A lot of forms of meditation work on inward reflection whether focused on the body or the mind. However, it is equally important to be aware of your surroundings and your place among them. Sensation walking is meant to heighten your awareness of your surroundings and your presence among them without getting caught up in your own thoughts and feelings.
You can do this alone or with others. The setting does not matter, whether urban or rural. Personally, I feel more relaxed in a rural setting like a forest or park, but doing this practice in an urban setting is just as beneficial, if not more beneficial for heightening my awareness even if it is sometimes uncomfortable. If it is safe to do so, I encourage you to walk barefoot to further sync with your environment, or at least allow yourself to stop and touch the textures of your surroundings.
You should pick the same time and path to walk for this practice so that you can better observe how the surroundings change and stay the same over your daily trips.
Begin, motionless. Close your eyes. Feel the ground beneath your feet. Be aware of the impressions that your footsteps leave. Breathe deeply focusing first on your body, allowing yourself to relax.
Then, move your awareness outwards. Do you feel the warmth of the sun? Coolness of wind? What does the air smell like?
Let sounds come to you, allowing your mind to be filled only by the immediate impulses and sensations of your present surroundings.
When you are ready, open your eyes and begin walking. Take in not only the sounds and smells but also the colors and motions. Observe how your perspective shifts as you move around stationary objects or alongside moving objects.
Look first to the details nearest you–a leaf on the ground, a wrapper in a bush, a nearby chirping sound. Allow yourself to stop and observe closer when moved to do so. Look at the way light hits dewdrops. Pick up a piece of litter. Feel the texture of pine needles. Observe what has changed and what has stayed the same.
Be aware of how your presence changes your surroundings. Do the birds take flight? Do people move around you? How long until your footsteps will fade? Do not let your thoughts wander further than the immediate present, spurred by your direct observations. Be aware of your perspective and possible bias, let those bias pass away for the moment. Take in your surroundings without judgement, see things as they are.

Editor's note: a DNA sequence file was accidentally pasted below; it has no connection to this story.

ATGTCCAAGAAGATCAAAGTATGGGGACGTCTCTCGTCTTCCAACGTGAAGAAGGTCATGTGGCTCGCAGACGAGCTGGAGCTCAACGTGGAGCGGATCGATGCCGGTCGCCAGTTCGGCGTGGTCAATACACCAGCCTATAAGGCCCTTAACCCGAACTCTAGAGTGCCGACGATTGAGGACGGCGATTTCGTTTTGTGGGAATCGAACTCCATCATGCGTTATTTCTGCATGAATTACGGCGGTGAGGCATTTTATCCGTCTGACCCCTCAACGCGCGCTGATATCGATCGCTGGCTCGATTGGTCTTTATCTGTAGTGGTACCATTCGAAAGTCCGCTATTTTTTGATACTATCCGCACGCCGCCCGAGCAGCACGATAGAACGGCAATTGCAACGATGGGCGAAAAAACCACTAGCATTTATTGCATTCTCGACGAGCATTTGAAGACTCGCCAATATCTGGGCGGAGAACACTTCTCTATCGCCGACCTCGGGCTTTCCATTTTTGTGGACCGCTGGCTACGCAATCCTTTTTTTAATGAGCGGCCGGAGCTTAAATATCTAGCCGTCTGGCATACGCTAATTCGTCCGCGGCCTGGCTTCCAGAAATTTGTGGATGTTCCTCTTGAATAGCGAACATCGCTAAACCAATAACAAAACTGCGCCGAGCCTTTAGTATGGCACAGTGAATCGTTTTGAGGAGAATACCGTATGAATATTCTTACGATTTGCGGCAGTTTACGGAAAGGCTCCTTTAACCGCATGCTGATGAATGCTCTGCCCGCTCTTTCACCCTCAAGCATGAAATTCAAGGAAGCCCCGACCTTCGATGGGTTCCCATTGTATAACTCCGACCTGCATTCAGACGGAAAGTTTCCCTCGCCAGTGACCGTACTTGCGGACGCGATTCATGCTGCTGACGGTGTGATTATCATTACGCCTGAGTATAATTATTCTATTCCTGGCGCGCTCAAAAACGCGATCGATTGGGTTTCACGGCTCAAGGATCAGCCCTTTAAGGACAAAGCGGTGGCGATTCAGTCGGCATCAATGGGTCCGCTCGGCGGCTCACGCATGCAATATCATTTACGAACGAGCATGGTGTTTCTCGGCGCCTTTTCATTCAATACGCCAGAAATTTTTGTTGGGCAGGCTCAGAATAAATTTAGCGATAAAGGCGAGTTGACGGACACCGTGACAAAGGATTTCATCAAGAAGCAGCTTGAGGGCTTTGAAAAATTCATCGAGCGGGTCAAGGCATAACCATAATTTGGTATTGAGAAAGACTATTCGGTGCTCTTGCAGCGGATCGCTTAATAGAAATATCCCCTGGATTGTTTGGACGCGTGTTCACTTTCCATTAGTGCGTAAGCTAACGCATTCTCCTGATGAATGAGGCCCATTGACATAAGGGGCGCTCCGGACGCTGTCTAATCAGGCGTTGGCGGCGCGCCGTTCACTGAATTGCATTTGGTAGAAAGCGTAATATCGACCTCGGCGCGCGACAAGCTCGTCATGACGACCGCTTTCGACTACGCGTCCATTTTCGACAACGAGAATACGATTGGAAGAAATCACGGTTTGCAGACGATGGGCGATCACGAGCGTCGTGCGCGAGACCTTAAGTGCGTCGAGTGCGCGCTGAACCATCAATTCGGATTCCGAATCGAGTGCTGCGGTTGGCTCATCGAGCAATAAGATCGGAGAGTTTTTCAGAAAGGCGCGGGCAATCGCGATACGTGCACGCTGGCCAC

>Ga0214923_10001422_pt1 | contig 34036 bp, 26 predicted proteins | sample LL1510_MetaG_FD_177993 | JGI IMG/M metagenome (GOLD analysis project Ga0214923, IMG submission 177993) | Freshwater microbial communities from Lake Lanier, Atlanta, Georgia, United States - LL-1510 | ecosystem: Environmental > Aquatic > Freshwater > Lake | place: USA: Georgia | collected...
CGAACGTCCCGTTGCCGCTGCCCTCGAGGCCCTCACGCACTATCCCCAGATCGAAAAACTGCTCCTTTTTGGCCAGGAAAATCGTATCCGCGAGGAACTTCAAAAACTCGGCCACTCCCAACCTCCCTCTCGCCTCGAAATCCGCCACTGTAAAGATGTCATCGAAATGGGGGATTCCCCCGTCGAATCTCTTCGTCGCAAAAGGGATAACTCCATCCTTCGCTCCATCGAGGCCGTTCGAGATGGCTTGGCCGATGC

Expand your awareness farther and farther outwards until you are craning your neck back to observe the apex of the sky and space beyond. Become aware of the vastness of time and space and aware of your own eye and mind observing it. You are alive, you are present, within this vast universe and eternity, and you have an effect on it just as it has an effect on you.
I’ve always been good at observing, but at the risk of detaching and dissociating myself from my surroundings or allowing my mood to skew my observation or my observation to skew my mood. There are days that are sunny, and I feel happy. Cloudy days that I feel tired or sad. Sunny days that look gray because of my mood. And rainy days that glimmer from my optimism. I must acknowledge that my connection with my surroundings skews the observation, but by acknowledging that, I am able to shift my perspective beyond and realize that beauty may yet be found in the dark day and that darkness still lurks in the shadows of the sun unrelated to me but still affecting me.
By regular observation of surroundings, I can still say that a particular tree may be beautiful, though it may look ugly on a day that I am upset, because in past observations I had thought it beautiful. This ability to acknowledge an alternative view even if you can’t shift the perspective in the moment is a useful practice for combating rage, depression, and other overpowering emotions that can skew observation. You acknowledge that your inward awareness affects your outward view, even if the outward has not changed. And thus, you can breathe knowing that, like every present moment, this moment will also pass and a brighter moment may be awaiting you in the future.
This practice is also about action. Your presence has an affect on the surroundings. If a sidewalk looks nasty because of litter and I clean it up, the next day it may not look so nasty. I can know that I had a direct affect on the surrounding and, therefore, altered the surrounding’s affect on me. It is through observation that we are able to discern the action needed to make a change. Meditation doesn’t need to be idle.
The practice of sensation walking is to instill a self-aware observation of surroundings. By doing this regularly, you may become aware of how your perspective shifts and acknowledge that the world is constantly changing as you are also.
The present lasts only for one non-judgmental moment. Living in the present, you act on immediate impulse. Judgement and wisdom come after experience and reflection. There must be a balance between observation and reflection, outward awareness and inward awareness. The practice of sensation walking attempts to let these opposite types of meditation meet in a way that can be acknowledged and acted on.